What do these “museum” words mean? Simply, museums look for ideas that are considered business “unusual.” Examples of this include pop-up museums which take the museum’s mission on the road, having night hours the galleries are open, or hosting beer festivals which bring in crowds that may not have visited the museum in the first place. After all, that is the goal for museums, right? The mission of the museum is the core, and with caution, these ideas must walk a fine line within (please excuse the jargon) “edu-tainment” or educational- entertainment realm that museums sometimes find themselves.
One publication I am continuously drawn to in my profession is Lawrence W. Levine’s Highbrow Lowbrow: The Emergence of Cultural Hierarchy in America. Levine reminds us about the beginnings of museums and culture that emerged during the age of enlightenment. Charles Wilson Peale’s painting, The Artist in His Museum, 1822, depicts Peale himself revealing his collection of curiosities. Levine observes that Peale desired to make his museum a source of enlightenment and “rational amusement.” (147) This philosophy continued and still exists today. Over a century after Peale’s painting, museums continued to develop and were viewed as places with “higher things” and in essence are temples only seen by a worthy few. (155)
As a curator, I feel there is a balance that must be achieved in order for museums to survive and become accessible in the 21st century. A few years ago, I made an effort to elevate my knowledge of audiences by receiving a certification in interpretation. Organizations like the National Association for Interpretation (http://www.interpnet.com) teach the basics about providing multi-sensory experiences and reaching out to audiences on their own terms. In exhibition planning I employ this way of thinking. I look for creative ways to bring the works of art to life without ruining the aesthetic of the gallery.
In Tucson Collects: Spirit of the West which ran from June 16-September 23, 2012 at the Tucson Museum of Art, I worked with the Education Department in the incorporation of tactiles- things to touch. On the wall near the Navajo textiles was a small sample of a textile that the visitor could feel the weave; near a bronze was a piece of bronze that the viewer could feel the texture. This type of sensory experience overall was well received, with few negative comments. I feel it was worth the experiment. The multi- sensory experience was used again recently in Common Elegance: The Still Life Paintings of William Shepherd, October 11, 2013-January 12, 2014, where the painting, American Colors, had the actual objects that the artist painted displayed next to the painting. Visitors could see how Shepherd incorporated the shadows, colors, and texture of each object in his final work. Additionally, a desk was set up near the painting so visitors could sit and sketch the objects just like the artist. Feedback for this use of engagement was positive.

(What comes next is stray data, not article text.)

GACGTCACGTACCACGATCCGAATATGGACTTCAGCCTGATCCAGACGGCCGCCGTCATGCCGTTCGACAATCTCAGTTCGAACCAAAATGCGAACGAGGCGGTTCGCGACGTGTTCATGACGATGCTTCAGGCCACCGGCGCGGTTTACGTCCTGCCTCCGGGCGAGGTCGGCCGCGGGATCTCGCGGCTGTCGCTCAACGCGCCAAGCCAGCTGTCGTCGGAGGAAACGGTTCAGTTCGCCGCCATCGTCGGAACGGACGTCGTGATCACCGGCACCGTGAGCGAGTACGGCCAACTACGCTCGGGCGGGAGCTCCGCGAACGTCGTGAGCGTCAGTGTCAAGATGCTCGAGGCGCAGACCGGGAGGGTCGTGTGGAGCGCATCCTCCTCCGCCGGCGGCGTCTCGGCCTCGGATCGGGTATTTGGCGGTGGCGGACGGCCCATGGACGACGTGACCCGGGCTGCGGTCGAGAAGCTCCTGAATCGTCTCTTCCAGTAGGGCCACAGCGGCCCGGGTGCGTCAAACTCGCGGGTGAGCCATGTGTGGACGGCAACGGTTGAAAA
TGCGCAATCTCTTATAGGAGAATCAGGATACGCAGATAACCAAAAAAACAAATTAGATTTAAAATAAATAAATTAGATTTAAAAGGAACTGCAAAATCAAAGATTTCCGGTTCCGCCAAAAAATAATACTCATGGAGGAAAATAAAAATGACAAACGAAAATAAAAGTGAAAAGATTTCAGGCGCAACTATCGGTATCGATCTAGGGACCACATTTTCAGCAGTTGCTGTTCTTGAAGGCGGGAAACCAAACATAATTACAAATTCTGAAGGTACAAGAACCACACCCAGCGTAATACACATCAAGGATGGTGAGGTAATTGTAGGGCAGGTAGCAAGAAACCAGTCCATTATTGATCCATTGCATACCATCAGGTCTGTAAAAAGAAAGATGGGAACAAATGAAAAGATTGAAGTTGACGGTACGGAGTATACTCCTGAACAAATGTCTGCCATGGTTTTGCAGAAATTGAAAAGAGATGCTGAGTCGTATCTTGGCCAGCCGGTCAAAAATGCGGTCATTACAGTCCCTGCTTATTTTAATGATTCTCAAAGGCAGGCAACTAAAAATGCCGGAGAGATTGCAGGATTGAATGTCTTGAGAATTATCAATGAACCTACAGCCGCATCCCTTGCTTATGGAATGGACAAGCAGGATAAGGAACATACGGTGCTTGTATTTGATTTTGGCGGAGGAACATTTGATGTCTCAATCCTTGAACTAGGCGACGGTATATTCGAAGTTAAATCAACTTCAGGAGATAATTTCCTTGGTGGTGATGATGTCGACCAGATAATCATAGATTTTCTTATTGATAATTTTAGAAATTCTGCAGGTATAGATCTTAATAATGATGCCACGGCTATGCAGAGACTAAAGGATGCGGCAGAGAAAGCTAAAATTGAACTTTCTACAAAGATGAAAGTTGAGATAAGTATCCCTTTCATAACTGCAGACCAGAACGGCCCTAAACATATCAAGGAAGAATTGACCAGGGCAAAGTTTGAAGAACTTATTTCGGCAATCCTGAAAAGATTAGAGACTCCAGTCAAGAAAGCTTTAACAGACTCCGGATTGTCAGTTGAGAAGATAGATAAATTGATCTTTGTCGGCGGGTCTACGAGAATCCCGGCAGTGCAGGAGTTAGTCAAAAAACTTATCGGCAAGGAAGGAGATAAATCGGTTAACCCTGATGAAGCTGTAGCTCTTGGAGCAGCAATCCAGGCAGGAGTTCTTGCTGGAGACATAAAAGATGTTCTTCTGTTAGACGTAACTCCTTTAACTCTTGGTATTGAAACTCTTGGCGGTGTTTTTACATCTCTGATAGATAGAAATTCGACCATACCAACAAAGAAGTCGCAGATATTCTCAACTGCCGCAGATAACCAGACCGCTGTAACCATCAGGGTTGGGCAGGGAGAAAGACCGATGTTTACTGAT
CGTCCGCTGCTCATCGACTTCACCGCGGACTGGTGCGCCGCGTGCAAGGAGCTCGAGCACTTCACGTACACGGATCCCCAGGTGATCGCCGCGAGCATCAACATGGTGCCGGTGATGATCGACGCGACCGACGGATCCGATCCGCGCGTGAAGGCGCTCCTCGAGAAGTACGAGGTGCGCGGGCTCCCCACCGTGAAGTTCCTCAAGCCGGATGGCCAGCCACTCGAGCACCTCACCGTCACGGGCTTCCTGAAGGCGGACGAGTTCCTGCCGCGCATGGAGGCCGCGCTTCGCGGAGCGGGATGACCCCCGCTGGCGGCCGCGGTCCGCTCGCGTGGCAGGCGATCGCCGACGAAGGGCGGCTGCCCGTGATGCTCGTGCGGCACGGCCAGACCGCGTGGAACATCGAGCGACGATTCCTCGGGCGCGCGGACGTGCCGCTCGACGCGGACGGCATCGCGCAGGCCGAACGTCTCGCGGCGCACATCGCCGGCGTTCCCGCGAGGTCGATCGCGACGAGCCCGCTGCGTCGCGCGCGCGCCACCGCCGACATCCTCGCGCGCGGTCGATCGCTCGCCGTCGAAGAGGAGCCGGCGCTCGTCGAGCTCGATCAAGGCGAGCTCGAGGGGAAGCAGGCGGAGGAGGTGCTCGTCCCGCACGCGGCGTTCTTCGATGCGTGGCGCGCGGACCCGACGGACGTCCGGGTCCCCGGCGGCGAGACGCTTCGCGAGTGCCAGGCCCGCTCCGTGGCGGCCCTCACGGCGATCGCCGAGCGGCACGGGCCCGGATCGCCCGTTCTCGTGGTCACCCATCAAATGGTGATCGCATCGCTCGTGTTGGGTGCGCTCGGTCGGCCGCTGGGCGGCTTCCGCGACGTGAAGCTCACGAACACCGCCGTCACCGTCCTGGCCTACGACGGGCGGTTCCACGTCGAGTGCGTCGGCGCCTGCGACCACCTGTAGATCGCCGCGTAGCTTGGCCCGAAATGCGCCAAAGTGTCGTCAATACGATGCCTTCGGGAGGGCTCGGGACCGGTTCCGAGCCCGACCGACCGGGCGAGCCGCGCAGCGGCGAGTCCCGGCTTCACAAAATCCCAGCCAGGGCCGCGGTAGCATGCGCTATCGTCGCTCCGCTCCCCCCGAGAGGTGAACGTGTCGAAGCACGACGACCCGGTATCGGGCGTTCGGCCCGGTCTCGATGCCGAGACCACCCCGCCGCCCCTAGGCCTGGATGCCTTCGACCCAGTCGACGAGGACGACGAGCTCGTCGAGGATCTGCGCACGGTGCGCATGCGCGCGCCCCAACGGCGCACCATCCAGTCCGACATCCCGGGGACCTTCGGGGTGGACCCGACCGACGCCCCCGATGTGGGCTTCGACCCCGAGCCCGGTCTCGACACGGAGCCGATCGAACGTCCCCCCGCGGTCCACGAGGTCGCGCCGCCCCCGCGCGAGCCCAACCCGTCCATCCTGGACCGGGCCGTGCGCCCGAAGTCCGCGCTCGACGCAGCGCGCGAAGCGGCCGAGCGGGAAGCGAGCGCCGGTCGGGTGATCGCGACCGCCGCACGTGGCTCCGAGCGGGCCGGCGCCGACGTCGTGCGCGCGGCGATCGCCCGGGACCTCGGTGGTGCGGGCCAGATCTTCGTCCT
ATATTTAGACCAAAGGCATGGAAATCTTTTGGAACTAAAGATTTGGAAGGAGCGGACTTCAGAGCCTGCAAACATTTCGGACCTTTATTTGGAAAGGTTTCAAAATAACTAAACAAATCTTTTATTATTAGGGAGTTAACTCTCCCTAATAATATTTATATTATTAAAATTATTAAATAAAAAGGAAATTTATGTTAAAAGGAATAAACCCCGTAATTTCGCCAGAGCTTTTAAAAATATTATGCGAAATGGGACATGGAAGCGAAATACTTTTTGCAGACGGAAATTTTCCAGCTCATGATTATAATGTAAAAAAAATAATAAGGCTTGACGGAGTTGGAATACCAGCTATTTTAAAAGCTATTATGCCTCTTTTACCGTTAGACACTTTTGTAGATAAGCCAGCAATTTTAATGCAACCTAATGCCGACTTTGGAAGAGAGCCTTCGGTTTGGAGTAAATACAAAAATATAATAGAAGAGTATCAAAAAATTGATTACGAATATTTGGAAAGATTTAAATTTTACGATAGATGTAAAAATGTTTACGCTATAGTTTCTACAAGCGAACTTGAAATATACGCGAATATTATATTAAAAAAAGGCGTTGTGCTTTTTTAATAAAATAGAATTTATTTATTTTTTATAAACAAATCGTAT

Just this past weekend, as part of the programming for Bob Kuhn: Drawing on Instinct, the Tucson Museum of Art invited the Arizona- Sonora Desert Museum to bring live animals as part of the Picture This! Art for Families: Wildlife Drawing. It was incredibly successful in joining the art of the exhibition which focuses on connecting wildlife art to the real thing.
These are just a few of the experiences that continue to bring the museum to new audiences. Victories and missteps will be recorded and tweaked; exhibition programs may be more popular than others, but the Museum will continue to go forward in this new century.